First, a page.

Filippo Rizzo and his wife Nancy met over a decade ago while Filippo owned and operated a small restaurant in Belgium.At that time Filippo was among the first to be talking about and serving natural wines anywhere outside of Paris.His family had ties to Sicily and he was truly passionate about the preservation of the land and the importance of additive free wine.After years in restaurants and retail Filippo decided to get back to the land the best way he knew how, become a winemaker.With a scant 11 hectare farm, 4 of which are under vine, Filippo and Nancy have built the tiny Lamoresca estate from the ground up.While reviving his own olive groves and vines, Filippo spent several vintages with his comrade and fellow winemaker Frank Cornelissen making wine high on the slopes of Mt. Etna. La Moresca is the only winery for roughly 50 square km’s and Filippo and his farm hand Gaetano work the land endlessly by hand. Lamoresca is located in the southern most corner of the province of Catania, between Etna and Gela on the southern coast, at ~450 meters above sea level. The area has a combination of deeply compressed sandstone soils mixed with calcium and iron rich clay.The old vines are a mixture of nero d’avola, grenache and nerocapitano (frappato) for the reds, and the extremely rare vermentino corso and some roussanne for the white; all of which are worked without the aid of any chemical or pesticide.The wines are naturally fermented without temperature control and no sulfur is used at all throughout the process.
The history of the wines of Conestabile della Staffa is truly a window into the history of the Umbrian paradigm. Wine and culture collide under the guidance of master natural wine-whisperer, eno-artisan Danilo Marcucci. La Staffa is of his wife's family ancestry, this is made clear every time Danilo speaks of the property...he is merely a guest, married to the vines and his wife Alessandra's noble lineage.
The family history of Conestabile della Staffa is long and complicated, as one would expect for a noble family that dates back through the middle ages. The Conestabile families originated in Orvieto, the southwestern corner of Umbria just north of Rome. The Della Staffa family dates back to antiquity and is from Perugia, just several kilometers from the winery.
An arranged marriage in the 1700’s brought together these two important and noble families, both interested in consolidating land and influence in what was a very poor region. During its heyday in the 1800's, the Conestabile della Staffa property totaled over 700 hectares of mixed agricultural land, of which over 100ha were under vine in traditional 'promiscuous' agriculture. During this period, in the late 1800's and early 1900's, Conestabile della Staffa was the most important social cantina in the Trasimeno-Perugino area; at its height they produced over 10,000 hectoliters of wine per vintage. You can see remnants of this historic winemaking in the castle/homestead located at the top of the hill in the village of Monte Melino.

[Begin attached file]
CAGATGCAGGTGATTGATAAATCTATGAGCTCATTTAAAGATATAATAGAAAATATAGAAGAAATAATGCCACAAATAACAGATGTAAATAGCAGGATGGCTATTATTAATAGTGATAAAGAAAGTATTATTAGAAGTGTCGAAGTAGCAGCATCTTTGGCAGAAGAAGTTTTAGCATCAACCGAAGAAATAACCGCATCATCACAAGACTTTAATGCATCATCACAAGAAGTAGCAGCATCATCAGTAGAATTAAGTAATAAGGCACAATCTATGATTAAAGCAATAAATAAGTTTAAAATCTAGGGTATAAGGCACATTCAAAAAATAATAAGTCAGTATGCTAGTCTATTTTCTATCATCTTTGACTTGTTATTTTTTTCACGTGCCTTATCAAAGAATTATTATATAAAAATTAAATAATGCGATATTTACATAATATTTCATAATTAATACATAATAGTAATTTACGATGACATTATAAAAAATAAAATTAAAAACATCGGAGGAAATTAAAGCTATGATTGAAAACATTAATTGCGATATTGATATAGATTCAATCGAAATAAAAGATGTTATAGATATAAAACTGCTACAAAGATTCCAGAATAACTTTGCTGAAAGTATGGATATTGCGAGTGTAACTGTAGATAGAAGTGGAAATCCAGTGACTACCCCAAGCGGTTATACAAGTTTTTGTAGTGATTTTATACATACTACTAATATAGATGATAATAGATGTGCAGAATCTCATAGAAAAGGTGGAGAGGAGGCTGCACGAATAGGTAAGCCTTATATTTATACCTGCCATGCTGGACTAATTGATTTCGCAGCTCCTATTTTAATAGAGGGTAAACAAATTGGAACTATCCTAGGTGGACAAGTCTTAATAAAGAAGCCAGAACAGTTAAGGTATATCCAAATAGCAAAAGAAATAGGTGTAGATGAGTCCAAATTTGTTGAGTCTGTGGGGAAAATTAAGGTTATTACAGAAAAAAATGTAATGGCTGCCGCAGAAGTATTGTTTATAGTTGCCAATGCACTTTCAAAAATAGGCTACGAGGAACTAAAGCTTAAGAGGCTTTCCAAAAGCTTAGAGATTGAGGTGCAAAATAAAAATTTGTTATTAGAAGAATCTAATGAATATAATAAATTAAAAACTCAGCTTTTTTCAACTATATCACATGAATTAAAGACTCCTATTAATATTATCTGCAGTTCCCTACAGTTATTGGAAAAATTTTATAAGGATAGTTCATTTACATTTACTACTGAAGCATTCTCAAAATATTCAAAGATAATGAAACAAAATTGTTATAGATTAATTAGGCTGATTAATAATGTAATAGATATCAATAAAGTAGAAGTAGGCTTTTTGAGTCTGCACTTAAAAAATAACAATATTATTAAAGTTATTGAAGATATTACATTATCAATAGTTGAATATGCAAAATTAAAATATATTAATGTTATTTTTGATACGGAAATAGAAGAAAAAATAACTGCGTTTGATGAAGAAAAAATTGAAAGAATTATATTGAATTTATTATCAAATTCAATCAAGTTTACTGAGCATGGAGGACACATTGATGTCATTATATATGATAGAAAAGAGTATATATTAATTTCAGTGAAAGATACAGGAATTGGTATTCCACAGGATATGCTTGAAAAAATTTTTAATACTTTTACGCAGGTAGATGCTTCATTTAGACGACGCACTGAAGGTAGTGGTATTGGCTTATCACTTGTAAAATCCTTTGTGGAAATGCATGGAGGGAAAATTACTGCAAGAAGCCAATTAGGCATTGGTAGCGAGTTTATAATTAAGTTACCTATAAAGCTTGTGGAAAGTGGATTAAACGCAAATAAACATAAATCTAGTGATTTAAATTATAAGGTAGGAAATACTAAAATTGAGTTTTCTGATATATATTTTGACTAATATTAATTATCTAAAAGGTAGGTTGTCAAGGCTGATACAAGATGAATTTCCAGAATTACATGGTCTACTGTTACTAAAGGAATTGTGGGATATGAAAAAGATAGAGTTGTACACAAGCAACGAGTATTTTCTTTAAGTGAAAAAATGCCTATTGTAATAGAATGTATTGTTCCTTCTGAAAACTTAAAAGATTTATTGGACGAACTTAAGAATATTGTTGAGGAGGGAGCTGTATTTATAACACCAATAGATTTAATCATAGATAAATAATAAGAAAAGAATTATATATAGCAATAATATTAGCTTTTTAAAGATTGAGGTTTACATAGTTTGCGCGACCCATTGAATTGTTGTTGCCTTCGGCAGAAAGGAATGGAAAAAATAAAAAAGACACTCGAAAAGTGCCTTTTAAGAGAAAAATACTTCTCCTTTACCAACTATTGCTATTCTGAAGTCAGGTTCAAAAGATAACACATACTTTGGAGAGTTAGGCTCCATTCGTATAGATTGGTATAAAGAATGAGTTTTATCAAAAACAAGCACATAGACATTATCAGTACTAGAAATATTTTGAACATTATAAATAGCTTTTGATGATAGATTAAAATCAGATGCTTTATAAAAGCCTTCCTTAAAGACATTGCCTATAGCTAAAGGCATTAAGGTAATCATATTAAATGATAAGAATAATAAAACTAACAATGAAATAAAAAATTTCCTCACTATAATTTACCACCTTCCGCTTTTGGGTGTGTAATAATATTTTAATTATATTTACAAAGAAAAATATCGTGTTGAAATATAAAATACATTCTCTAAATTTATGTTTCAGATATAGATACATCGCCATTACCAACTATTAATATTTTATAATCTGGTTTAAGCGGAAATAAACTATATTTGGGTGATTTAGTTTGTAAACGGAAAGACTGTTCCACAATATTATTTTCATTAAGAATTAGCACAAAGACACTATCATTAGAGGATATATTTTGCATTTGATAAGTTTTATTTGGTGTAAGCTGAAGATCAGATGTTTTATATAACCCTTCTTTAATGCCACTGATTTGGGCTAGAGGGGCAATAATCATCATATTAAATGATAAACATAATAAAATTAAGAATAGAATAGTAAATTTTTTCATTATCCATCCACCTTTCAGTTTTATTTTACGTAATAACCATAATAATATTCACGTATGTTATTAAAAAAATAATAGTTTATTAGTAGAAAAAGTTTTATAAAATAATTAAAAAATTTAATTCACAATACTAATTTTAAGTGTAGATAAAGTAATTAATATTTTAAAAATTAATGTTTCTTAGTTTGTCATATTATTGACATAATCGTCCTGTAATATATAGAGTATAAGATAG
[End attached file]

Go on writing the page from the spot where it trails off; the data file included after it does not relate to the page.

In the 1920's the hamlet of Monte Melino was home to over 20 small families, each relatives of the Counts of the Conestabile della Staffa. Danilo's wife, Alessandra is the descendant (great granddaughter) of one of these Counts. The village essentially was a self-sufficient commune/fiefdom at that point. Work and profit sharing among the families was divided equally in all sectors of the farming; raising cows, growing and drying tobacco, making wool & silk, a cobbler, a school, a metalworker, and of course olive oil and wine.
In the post-World War era wine production dramatically decreased due to the reduced workforce for farming as people moved into the cities. The last produced vintage from the old cantina was in 1956. From 1956 until 2015 no wine was produced on the property, instead the grapes were sold off to the local co-op for this entire period.
Today Conestabile della Staffa is literally being reborn, re-envisioned by the work of Danilo Marcucci. It's an undertaking of epic proportions. Over 12 hectares of vines, many of which have been in disrepair for over a decade, but were planted in the early 1970's. Luckily the land was never touched by chemicals.
The wines are made in the most natural way, adhering to methods that Danilo has learned over the course of 20+ years of winemaking and farming experience from some of Italy's great 'masters' (Lino Maga, Eduardo Valentini, Cappellano, Vittorio Mattioli and others). Native grapes (grechetto, trebbiano, ciliegiolo sangiovese, Gamay del Trasimeno, canaiolo, sagrantino) are the backbone of the property, a truly inspirational project with a bright future. No yeast, no chemical corrections, no sulfur. "No technology", as Danilo would say.
Brioso Bianco Frizzante: Grechetto and trebbiano. Direct press, no skin-contact. Partial primary fermentation in stainless steel before early bottling and refermentation in bottle. Not disgorged. No sulfur. Crown cap finish.
Brioso Rosato Frizzante: Sangiovese rose`. Direct press. Partial primary fermentation in stainless steel before early bottling and refermentation in bottle. Not disgorged. No sulfur. Crown cap finish.
Conestabile Bianco: Trebbiano and malvasia. No skin contact. Natural fermentation w/o temperature control in open-top resin vats (500 liters). Aged in fiberglass and/or stainless steel. No sulfur.
Conestabile Rosato: Cabernet franc. Direct press, 'fior di mosto'. Natural fermentation w/o temperature control in open-top resin vats (500 liters). Aged in fiberglass. No sulfur.
Conestabile Rosso: Sangiovese. De-stemmed, 4 day maceration on the skins before pressing and aging in fiberglass. No sulfur.
La Staffa, il Bianco: Grechetto and trebbiano. Old vine selection. No skin contact. Natural fermentation w/o temperature control in open-top resin vats (500 liters). Aged in fiberglass and/or stainless steel. No sulfur.